Eugene Kotylarenko has carved out a niche of vomiting up hyper-contemporary satires, up-to-the-minute and on-the-nose in their damning send-ups. His latest is Spree, a gory thriller told through livestream feed about Kurt, a rideshare driver and wannabe influencer who broadcasts a twisted murder rampage. (The film is available for rental now on digital platforms.) After producing content in obscurity for so many years, he kills his passengers in a desperate attempt to achieve viral fame.
For good reasons, Spree has garnered comparisons to Taxi Driver and To Die For, but the LA backdrop made me think first and foremost of Falling Down, the 1993 film starring Michael Douglas, about a laid-off, divorced professional who first snaps stuck in freeway traffic. Both films’ protagonists are white males whose frustrations stem from feeling undervalued, their textbook toxic masculinity growing out of life not meeting their expectations, the reality they feel entitled to not matching up with the one they’re living in. Both characters also are confronted with out-and-proud white supremacists, who they murder for different reasons. Neither is on board with what these Nazis are saying even if, as viewers, we can deduce each one’s killing spree is in fact a product of their entitled position in white supremacist society.
Steve Kato, writing about Falling Down in Artforum (prompted by a 2019 video art piece by Oliver Payne which references the film), argued that “the movie seemed to aspire to satire but could never pull itself free of the sinkhole of politically-incorrect entertainment barked out of Hollywood writing rooms in the 1990s.” Especially watching two decades later, it’s cringe. Spree is similarly a product of its times, however, in its political correctness. The film’s only redeeming character, serial killer Kurt’s foil, is an Instagram-famous stand-up comic, Jessie Adams played by Sasheer Zamata, a Black woman who becomes the vehicle for the film’s anti-influencer message, smashing her phone on stage, and who (spoiler alert) later kills Kurt in self-defense, becoming the film’s hero. On one level, it works — especially thanks to Zamata’s pitch-perfect performance — the movie’s id-pol dynamics feel believable and make the turn of events easy to cheer on. In another way, it feels too uncomplicated, and I’m left wondering how it might be received in another 20 years.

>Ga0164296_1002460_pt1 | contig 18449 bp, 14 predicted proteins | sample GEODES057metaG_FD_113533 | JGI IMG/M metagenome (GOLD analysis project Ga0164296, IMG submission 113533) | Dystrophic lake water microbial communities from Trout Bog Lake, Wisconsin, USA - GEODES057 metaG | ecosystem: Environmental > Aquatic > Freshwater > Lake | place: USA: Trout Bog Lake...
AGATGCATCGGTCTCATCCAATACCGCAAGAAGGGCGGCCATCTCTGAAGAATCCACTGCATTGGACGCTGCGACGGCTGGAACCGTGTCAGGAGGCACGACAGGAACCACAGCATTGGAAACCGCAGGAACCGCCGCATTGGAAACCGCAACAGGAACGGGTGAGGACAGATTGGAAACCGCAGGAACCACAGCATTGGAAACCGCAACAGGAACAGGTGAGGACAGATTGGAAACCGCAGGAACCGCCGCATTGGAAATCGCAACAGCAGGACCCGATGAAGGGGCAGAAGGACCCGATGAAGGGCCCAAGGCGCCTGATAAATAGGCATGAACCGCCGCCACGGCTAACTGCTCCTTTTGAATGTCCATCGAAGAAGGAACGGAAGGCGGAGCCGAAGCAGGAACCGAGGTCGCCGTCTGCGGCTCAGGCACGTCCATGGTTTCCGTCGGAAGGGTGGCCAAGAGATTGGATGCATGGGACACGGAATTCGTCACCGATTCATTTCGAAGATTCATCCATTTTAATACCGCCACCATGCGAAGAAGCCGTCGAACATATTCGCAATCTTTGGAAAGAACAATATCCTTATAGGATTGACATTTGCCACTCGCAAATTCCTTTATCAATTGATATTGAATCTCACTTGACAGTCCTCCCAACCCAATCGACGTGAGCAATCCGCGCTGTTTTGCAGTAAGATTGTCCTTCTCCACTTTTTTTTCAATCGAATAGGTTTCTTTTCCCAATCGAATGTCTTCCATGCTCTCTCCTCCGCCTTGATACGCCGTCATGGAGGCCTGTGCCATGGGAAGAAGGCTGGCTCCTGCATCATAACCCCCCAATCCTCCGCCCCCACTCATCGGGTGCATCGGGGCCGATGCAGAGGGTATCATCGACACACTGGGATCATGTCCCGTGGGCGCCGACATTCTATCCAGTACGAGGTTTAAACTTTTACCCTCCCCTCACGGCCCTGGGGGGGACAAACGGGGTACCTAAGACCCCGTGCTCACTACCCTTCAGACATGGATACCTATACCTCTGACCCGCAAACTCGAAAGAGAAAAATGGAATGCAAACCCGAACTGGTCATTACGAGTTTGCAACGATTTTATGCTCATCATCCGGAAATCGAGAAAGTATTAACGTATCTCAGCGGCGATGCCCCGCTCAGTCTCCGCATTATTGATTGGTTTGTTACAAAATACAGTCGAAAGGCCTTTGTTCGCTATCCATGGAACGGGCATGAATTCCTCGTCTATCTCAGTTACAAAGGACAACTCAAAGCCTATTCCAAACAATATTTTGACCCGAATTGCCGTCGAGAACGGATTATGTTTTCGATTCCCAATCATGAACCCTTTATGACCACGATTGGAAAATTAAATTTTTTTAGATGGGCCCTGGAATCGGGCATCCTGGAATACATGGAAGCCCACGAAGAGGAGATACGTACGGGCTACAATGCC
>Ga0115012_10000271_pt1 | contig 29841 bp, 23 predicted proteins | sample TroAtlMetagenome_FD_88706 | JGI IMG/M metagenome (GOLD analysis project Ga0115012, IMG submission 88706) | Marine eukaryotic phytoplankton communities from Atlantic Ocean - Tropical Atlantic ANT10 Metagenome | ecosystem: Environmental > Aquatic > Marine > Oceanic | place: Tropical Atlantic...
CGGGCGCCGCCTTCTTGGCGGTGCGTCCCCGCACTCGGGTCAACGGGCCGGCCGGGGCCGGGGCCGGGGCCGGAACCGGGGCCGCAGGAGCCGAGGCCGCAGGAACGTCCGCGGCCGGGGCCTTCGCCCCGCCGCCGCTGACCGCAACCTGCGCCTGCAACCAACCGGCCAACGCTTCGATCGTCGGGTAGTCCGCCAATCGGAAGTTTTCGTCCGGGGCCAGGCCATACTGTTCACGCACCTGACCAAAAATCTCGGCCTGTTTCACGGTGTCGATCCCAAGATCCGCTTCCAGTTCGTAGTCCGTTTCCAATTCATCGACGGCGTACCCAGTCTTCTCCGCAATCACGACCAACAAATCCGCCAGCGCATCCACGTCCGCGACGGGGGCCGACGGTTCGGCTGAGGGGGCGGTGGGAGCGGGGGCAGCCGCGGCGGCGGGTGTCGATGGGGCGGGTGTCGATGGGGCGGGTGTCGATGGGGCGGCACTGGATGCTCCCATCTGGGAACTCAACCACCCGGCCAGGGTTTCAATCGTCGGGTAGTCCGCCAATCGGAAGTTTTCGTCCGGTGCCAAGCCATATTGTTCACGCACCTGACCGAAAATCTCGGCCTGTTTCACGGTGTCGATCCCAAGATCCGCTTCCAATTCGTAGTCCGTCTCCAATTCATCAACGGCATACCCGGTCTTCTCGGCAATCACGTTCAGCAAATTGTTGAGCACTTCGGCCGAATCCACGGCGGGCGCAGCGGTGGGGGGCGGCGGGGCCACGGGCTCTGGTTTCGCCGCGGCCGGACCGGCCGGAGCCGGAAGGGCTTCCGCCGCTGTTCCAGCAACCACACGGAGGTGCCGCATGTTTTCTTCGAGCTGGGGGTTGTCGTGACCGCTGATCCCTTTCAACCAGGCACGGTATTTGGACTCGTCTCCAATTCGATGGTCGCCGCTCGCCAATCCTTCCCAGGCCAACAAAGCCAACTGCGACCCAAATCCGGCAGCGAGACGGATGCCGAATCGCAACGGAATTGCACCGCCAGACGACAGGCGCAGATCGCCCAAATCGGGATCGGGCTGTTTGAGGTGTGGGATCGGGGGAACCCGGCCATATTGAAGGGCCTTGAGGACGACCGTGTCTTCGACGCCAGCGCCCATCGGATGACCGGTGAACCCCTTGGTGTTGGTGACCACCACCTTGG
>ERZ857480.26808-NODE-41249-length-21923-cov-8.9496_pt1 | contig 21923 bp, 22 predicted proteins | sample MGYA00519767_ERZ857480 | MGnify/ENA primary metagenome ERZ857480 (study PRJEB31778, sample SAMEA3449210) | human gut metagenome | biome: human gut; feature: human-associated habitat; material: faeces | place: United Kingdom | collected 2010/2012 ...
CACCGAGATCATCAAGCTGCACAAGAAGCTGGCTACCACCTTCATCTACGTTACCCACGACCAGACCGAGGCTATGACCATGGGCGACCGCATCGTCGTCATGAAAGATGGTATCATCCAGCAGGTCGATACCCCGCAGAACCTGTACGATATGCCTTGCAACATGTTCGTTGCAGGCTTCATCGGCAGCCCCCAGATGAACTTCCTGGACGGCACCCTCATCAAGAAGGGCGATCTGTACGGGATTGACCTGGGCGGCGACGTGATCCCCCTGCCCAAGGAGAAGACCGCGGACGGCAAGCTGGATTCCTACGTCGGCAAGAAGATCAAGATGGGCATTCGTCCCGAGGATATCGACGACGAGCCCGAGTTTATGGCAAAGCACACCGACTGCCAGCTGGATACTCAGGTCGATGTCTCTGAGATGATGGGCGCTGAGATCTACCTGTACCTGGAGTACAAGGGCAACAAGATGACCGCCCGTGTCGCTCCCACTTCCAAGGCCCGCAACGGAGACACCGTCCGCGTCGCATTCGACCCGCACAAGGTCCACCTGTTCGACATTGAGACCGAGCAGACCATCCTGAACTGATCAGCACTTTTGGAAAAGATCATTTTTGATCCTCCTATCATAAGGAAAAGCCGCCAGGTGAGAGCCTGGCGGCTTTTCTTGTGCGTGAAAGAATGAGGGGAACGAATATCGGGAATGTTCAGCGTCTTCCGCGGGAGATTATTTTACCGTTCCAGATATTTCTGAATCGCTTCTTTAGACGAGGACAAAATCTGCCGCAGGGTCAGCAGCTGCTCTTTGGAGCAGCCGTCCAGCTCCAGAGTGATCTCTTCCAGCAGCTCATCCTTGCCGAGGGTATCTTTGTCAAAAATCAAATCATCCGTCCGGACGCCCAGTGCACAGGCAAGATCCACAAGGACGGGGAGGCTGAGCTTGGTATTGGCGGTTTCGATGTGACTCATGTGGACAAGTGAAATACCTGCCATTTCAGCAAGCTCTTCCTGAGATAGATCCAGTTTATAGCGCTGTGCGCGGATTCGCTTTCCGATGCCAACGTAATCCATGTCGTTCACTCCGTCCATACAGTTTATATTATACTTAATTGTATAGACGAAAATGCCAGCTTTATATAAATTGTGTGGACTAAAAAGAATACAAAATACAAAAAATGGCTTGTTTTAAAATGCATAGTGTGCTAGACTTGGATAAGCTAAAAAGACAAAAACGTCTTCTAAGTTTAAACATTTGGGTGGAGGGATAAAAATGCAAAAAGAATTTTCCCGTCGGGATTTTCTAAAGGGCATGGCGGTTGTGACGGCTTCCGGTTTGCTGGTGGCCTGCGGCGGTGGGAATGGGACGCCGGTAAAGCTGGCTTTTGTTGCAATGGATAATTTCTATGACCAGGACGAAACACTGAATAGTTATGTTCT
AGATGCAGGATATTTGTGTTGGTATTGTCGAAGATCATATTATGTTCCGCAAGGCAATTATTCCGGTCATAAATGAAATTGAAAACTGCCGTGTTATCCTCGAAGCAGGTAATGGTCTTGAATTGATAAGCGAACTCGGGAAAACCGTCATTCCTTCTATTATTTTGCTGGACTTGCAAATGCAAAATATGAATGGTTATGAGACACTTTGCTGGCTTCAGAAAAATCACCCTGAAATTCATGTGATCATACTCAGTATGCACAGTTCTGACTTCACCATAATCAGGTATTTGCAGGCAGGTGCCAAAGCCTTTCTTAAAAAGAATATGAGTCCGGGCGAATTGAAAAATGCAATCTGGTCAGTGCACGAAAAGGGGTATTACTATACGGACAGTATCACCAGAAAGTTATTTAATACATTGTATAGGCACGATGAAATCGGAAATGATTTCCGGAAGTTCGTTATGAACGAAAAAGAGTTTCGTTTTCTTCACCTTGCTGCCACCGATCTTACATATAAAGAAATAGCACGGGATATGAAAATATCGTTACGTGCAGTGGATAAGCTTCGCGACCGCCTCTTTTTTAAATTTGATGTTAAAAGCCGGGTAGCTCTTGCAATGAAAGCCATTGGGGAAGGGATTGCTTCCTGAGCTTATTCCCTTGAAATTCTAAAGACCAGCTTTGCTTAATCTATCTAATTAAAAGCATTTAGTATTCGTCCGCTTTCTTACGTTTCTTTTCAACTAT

Perhaps the most obvious way that Spree is of its times though is in how the story is told. Each scene is narrated through diegetic GoPros and iPhones. There’s a constant stream of comments suggesting how many (or how few) viewers are watching along at home, gawkers complicit in the violence even if they aren’t sure at first if it’s “fake news” or not. This constant meta-commentary is how many people today consume a majority of their video content, especially those who tune into gamers’ channels on Twitch and YouTube. And it’s the first representation of this I’ve seen in cinema. It’s maybe worth mentioning that Spree was co-written by Gene McHugh, the author of Post-Internet Art (2010), who helped define post-Internet as this era when the web became ubiquitous, infiltrating every aspect of life for nearly everyone, not just a specialized realm for the technologically-minded. Since his first feature 0s and 1s (2011), co-writer and director Kotylarenko has been invested in representing how we live today, this hybrid state of online and IRL. Even if Spree comes across superficial at times, it’s this pursuit of depicting an honest hyper-contemporary experience that makes Kotylarenko’s work always feel worthwhile.